The above analysis was written by Eleanor Baynes and Robyn Farmer in Wragge & Co's Public Law & Regulation team.

4 Money and everything else

Spending

  1. Trident
    According to the Minister for the Armed Forces, the Coalition is committed to maintaining and updating Britain's nuclear deterrent, but the decision on how much of tax payer's money will be spent on renewing the nuclear deterrent programme will be made following a value for money review. The Minister said that although the commissioning of technical designs could take place later on this year or in early 2011, the main decision to spend billions of pounds (the current scheme is estimated to cost £20 billion) is likely to be taken in 2014 or early 2015.
  2. Government Efficiency Review
    Sir Philip Green has concluded his review into government efficiency. He found that central government spent large amounts of money without any co-ordinated procurement strategy, and therefore failed to obtain the full value of the government's credit rating or of the purchasing power that should accrue to its size. In particular, he highlighted considerable disparities in the cost of basic items purchased by different government departments. Among other things he recommends an audit of all existing contracts with a value of £100 million or more by a skilled team which will seek to break the contracts or negotiate improvements if they do not represent value for money.
  3. Benefits
    The Chancellor has announced that from 2013, child benefit will be axed for higher rate taxpayers. This could save approximately £1 billion a year from the welfare bill. The effect would be that any couple where one parent earns about £44,000 or more, which puts them in the 40% income tax bracket, would no longer be eligible for child benefit.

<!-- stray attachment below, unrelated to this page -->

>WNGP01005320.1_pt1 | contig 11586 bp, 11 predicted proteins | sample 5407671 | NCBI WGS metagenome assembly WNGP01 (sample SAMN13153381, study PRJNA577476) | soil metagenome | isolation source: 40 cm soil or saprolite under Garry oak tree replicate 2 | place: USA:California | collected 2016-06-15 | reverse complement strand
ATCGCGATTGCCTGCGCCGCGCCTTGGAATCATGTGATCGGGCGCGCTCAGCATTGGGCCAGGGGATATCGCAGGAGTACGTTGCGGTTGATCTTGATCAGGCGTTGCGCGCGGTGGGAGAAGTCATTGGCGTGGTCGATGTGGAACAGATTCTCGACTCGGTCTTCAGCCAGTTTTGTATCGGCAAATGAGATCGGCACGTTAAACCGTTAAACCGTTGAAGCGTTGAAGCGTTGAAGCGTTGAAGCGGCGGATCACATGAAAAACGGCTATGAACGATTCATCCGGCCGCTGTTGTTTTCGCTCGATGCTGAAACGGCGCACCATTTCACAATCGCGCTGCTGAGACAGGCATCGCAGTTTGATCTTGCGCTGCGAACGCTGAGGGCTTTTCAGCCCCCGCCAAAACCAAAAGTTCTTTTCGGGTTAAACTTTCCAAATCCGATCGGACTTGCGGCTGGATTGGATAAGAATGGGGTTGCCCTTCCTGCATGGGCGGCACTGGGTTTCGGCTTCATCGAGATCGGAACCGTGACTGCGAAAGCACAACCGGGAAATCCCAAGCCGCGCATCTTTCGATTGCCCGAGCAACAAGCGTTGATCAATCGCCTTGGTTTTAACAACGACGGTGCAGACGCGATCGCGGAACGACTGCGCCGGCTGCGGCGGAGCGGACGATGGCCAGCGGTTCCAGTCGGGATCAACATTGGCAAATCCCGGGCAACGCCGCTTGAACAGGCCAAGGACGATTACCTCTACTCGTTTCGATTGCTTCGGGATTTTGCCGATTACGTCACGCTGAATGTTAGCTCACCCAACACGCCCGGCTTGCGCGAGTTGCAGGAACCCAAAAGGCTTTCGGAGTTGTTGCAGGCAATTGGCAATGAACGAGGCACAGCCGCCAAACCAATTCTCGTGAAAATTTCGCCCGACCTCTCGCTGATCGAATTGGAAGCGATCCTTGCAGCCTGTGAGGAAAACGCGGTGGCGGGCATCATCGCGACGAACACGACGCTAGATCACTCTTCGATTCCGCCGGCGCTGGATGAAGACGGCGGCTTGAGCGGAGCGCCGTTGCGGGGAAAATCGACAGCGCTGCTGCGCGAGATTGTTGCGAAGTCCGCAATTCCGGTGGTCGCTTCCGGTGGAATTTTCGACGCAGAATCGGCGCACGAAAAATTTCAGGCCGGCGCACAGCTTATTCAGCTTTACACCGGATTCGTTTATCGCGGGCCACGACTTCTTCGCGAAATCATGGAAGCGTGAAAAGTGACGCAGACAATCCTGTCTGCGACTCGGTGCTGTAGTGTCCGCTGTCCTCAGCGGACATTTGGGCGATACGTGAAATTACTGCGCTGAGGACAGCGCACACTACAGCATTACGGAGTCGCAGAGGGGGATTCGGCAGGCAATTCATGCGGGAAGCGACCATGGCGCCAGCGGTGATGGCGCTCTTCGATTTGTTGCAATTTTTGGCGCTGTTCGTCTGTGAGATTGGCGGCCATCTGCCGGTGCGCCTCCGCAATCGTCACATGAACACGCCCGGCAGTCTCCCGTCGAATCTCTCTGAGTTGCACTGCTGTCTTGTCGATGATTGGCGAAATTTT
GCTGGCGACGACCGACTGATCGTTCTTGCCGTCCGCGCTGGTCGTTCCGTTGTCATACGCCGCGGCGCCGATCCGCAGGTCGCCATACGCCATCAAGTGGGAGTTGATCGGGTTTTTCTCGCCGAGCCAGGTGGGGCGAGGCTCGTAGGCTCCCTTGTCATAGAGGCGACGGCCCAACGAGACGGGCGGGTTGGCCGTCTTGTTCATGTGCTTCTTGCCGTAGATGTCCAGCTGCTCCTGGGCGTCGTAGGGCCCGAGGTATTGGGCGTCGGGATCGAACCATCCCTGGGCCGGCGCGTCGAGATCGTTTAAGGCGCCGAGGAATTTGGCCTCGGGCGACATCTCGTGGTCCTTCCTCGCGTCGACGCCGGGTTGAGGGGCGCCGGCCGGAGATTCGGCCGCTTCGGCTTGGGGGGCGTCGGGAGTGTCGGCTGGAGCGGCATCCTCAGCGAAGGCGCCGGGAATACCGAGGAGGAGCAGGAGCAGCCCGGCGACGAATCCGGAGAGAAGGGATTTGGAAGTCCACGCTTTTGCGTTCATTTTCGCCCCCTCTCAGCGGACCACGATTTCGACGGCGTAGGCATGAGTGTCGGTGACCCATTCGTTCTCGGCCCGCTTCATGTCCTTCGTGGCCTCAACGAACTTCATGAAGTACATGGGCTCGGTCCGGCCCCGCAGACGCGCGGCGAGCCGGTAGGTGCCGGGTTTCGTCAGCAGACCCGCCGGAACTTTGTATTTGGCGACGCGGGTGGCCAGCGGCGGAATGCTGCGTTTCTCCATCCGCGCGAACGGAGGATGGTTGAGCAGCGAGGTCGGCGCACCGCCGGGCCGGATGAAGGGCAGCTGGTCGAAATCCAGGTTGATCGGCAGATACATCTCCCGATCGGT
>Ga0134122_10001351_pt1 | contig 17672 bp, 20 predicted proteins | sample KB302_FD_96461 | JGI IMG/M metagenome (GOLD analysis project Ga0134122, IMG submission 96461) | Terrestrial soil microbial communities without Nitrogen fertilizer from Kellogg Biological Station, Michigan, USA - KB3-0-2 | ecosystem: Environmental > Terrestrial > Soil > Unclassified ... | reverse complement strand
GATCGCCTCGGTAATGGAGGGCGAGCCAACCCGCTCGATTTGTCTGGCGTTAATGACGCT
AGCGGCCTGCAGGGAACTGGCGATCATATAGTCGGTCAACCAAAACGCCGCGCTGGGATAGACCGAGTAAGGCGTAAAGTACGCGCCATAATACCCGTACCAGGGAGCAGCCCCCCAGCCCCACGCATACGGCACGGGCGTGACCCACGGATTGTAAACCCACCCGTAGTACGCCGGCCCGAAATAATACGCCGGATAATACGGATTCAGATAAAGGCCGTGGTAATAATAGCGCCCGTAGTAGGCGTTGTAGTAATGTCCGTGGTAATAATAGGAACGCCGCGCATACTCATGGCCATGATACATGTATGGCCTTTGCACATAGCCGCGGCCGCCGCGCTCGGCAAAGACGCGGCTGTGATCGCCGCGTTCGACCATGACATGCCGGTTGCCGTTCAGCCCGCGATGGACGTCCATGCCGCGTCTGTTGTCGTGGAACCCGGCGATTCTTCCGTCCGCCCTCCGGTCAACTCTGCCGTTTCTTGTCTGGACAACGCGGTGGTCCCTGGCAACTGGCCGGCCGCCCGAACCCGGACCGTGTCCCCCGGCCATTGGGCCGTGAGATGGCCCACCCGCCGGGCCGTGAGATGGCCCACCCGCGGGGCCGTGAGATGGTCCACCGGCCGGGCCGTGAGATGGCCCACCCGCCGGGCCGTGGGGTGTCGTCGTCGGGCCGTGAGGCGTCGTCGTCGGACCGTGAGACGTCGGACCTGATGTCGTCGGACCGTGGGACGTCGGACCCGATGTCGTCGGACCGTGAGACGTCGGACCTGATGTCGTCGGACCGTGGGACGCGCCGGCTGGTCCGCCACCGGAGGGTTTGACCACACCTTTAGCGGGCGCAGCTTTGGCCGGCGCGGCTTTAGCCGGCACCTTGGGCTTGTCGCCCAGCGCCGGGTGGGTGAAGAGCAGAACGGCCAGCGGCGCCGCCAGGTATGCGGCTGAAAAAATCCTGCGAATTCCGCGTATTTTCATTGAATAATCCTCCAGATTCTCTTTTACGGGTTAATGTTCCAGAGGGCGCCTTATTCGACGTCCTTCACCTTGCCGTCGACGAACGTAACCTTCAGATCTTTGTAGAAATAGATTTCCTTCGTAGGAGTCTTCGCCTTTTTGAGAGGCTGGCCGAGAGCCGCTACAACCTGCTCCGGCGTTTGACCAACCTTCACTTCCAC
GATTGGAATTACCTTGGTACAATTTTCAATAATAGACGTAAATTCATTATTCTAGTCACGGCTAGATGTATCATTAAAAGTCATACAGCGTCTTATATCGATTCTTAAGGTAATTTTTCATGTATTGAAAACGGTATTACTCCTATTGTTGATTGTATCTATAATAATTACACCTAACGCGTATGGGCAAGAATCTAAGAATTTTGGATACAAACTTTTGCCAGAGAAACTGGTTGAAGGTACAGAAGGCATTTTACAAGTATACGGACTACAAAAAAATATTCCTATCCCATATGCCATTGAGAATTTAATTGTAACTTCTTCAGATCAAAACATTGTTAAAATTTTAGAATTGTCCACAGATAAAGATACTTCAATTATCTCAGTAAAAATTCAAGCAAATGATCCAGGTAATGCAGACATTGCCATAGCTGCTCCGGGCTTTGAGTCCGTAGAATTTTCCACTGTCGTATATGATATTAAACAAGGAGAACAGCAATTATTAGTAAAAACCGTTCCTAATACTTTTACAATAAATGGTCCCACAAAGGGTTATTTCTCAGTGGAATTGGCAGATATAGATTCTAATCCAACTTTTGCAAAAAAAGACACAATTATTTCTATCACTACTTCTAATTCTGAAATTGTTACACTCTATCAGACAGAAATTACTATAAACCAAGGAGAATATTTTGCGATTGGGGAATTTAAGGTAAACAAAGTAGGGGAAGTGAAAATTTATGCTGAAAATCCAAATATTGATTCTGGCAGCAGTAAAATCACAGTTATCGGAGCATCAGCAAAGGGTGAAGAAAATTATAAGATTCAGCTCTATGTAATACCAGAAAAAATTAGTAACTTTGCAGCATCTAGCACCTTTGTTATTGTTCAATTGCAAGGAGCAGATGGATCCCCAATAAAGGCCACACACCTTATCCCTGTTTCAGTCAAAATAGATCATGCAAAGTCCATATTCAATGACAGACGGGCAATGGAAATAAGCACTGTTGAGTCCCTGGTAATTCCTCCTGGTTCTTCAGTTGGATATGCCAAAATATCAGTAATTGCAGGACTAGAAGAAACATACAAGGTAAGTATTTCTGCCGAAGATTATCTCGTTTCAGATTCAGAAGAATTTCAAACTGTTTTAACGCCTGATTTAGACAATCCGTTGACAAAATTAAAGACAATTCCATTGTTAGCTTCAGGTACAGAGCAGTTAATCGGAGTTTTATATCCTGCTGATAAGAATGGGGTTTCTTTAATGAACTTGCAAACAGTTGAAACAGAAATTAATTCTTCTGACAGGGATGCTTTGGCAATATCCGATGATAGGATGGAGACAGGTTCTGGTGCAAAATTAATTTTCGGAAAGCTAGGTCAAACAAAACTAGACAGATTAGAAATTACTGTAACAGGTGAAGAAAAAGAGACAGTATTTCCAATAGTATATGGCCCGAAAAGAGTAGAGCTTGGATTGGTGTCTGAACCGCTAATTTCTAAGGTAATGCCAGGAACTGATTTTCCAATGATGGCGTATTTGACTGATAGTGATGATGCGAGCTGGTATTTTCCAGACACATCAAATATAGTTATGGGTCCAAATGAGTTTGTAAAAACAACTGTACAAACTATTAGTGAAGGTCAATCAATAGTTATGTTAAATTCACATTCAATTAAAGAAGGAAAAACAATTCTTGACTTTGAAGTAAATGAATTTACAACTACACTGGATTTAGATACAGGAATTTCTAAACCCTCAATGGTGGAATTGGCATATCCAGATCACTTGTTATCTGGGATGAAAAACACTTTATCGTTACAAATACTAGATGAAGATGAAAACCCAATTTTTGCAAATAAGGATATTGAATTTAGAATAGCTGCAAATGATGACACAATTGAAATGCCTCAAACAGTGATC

The Chancellor has also unveiled plans for introducing a cap on benefits from 2013. This means that households shall receive no more than roughly £500 per week in benefits, equivalent to roughly £26,000 a year. The Chancellor said that this is the amount that 'the average family gets for going out to work.'

    The cap will be based on the combined income from jobseekers' allowance, income support, employment support allowance, housing benefit, council tax benefit, child benefit and child tax credit. However, households receiving a disability living allowance will be exempt from this cap.
  4. Universal credit system
    Against the background of the Coalition's aim to ensure 'work always pays,' the Coalition has revealed plans to create a new universal credit system. Under the new system, those who are unemployed or in low paid jobs will receive a single benefit payment rather than separate payments for each benefit that they are currently entitled to.

    The claimants would continue to receive some benefits as they got back into work but the amount would be reduced as their earnings increased. The idea behind the proposed new system is to encourage claimants to work rather than staying on benefits in the belief that that they are better off staying on benefits than working.

    The proposed reforms shall be put to Parliament in a welfare reform bill next year.
  5. Spending data to be published
    The Secretary of State for Communities and Local Government has published online every departmental spend over £500 for the first quarter of 2010-2011 (April to June 2010). The Secretary of State also the disclosed austerity measures that the department is taking to reduce spending. These include an end to refreshments for internal staff meetings and any meeting under four hours; and switching off a number of lifts during quiet periods.
  6. High Speed Rail
    The future of high speed rail became a little firmer when the Secretary of State for Transport Philip Hammond announced plans to consult in early 2011 on an envisaged extension to the UK's planned high speed rail network. The proposal sets out a 'Y' shaped network with two routes between Birmingham and Manchester and Birmingham and Leeds, so that each limb can connect to the coastal mainlines travelling further north. A reverse 'S' route from Birmingham to Manchester and then across the Pennines to Leeds was considered, but concluded to be disadvantageous in respect of journey times, number of trips, and reduced benefits for regional markets.